* In addition, Woodfox has retained the services of a number of recognized experts in DNA science, crime scene reconstruction, and fingerprint analysis. Collectively, they have identified a number of scientific tests, either not performed or unavailable in 1972, which could help to exonerate Woodfox and Wallace and identify the persons responsible for the murder. Woodfox plans to seek court orders requiring the state to produce the physical evidence collected in the case, including fingernail scrapings taken from the victim and possibly bloody clothing items. The state has previously claimed that the evidence in the case is "lost," but there is no indication any serious searches have ever been conducted.
Woodfox and Wallace hope that the new appeal, which adds to an already-large body of evidence pointing to their innocence, will lead to their release after spending three decades in prison under some of the harshest conditions imaginable. A growing movement of human rights activists, community organizers, and civil rights attorneys have been working to draw attention to their case.
Anita Roddick, the founder of the British cosmetics chain The Body Shop and a world-renowned human rights activist, has lent her support to the cause. "I hereby challenge the media: tell the story of the Angola 3. The truth just might set them free," Roddick said.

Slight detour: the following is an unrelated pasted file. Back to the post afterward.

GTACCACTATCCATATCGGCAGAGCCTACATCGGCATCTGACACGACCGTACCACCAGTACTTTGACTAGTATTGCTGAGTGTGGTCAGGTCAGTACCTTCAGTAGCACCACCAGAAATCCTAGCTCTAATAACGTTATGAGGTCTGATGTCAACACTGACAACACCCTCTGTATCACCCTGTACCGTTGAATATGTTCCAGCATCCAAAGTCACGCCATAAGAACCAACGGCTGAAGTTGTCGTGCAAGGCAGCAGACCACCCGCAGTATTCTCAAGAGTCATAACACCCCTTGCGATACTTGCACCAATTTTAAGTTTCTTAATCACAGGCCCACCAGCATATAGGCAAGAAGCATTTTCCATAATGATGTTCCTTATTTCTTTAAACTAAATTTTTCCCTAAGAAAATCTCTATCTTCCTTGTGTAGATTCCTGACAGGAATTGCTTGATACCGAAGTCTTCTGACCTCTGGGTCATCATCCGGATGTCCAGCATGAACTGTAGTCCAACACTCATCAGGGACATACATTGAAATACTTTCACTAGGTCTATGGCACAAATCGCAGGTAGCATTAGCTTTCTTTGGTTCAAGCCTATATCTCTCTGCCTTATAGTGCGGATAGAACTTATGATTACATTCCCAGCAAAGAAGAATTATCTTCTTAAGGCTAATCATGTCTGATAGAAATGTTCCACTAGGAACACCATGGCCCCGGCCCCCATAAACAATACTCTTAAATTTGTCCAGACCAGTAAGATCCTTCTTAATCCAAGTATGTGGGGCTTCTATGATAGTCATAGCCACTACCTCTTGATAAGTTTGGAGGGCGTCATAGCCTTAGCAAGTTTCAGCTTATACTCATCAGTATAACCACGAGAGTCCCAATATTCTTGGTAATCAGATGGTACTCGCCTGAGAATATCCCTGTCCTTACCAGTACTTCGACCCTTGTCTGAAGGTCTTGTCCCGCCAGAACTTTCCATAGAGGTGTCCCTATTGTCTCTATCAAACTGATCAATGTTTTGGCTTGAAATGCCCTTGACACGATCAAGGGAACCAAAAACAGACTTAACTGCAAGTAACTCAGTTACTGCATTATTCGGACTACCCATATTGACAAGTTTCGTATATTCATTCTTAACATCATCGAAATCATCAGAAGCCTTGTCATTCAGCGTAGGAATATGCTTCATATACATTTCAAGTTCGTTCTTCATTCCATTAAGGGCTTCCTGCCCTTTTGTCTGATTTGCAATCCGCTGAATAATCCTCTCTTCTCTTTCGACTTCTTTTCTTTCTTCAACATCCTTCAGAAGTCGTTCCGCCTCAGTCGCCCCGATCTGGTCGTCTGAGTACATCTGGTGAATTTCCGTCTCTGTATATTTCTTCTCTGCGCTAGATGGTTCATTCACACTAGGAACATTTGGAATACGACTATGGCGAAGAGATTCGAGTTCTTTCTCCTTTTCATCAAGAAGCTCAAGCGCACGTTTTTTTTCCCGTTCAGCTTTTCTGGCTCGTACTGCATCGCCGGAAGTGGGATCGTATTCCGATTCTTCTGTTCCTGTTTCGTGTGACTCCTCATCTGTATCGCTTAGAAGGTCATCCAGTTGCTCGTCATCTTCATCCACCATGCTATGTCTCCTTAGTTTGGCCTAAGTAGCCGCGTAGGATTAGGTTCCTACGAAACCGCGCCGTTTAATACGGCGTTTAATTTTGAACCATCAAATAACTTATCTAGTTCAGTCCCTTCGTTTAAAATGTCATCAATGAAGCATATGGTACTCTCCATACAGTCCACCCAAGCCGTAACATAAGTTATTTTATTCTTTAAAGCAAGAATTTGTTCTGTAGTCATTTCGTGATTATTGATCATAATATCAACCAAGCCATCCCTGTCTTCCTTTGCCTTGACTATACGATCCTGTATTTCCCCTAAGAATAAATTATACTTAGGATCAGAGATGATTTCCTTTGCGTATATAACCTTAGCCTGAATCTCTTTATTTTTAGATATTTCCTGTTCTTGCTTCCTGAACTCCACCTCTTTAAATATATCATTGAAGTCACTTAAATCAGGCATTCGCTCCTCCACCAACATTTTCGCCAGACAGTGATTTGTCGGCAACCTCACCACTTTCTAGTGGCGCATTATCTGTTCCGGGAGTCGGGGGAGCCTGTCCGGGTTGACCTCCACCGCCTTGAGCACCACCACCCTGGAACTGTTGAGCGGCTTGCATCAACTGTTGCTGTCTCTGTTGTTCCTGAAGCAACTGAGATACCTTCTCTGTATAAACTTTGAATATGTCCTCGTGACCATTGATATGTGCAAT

The third member of the Angola 3, Robert King Wilkerson, who proved his innocence and was released from prison in 2001 after serving 29 years in solitary confinement for an unrelated prison murder, is currently on a speaking tour of Europe, spreading the word about the continuing plight of Woodfox and Wallace.
Woodfox and Wallace are represented by Nick Trenticosta, one of the USA's leading anti-death penalty attorneys, of the Center for Equal Justice in New Orleans, and Scott Fleming, a civil rights lawyer from Oakland, California. The ACLU of Louisiana is representing the men in a civil rights lawsuit which seeks a court ruling that their 30-year stay in solitary confinement violates the constitutional ban on cruel and unusual punishment.
Electronic copies of the appeal brief (500k) are available upon request.
In other Angola 3 news, I wrote last week that prison officials placed Herman in an empty "punishment" cell monitored by a 24-hour surveillance camera after claiming some information he had in his cell was "racist." On Monday he was released from the dungeon back to the regular cells of the punishment camp called Camp J, where he's been held for more than six months. It's good news that he's out of the dungeon -- but terrible news that the harassment and ridiculous charges continue. Authorities still refuse to specify exactly what the offending materials are. Wallace has been lead to believe that at least one of the objectionable items is a copy of a program someone sent him from the 35-year reunion of the Black Panther Party, which was held earlier this year. As further punishment for his so-called "offense," Herman won't be allowed exercise for the next month, meaning his only time out of his cell will be 15 minutes a day to take a shower. When this 30-day sentence has passed, he'll still be stuck at Camp J. He has to wait until January to be considered for release back to CCR, the solitary unit where he has spent half of his 61 years.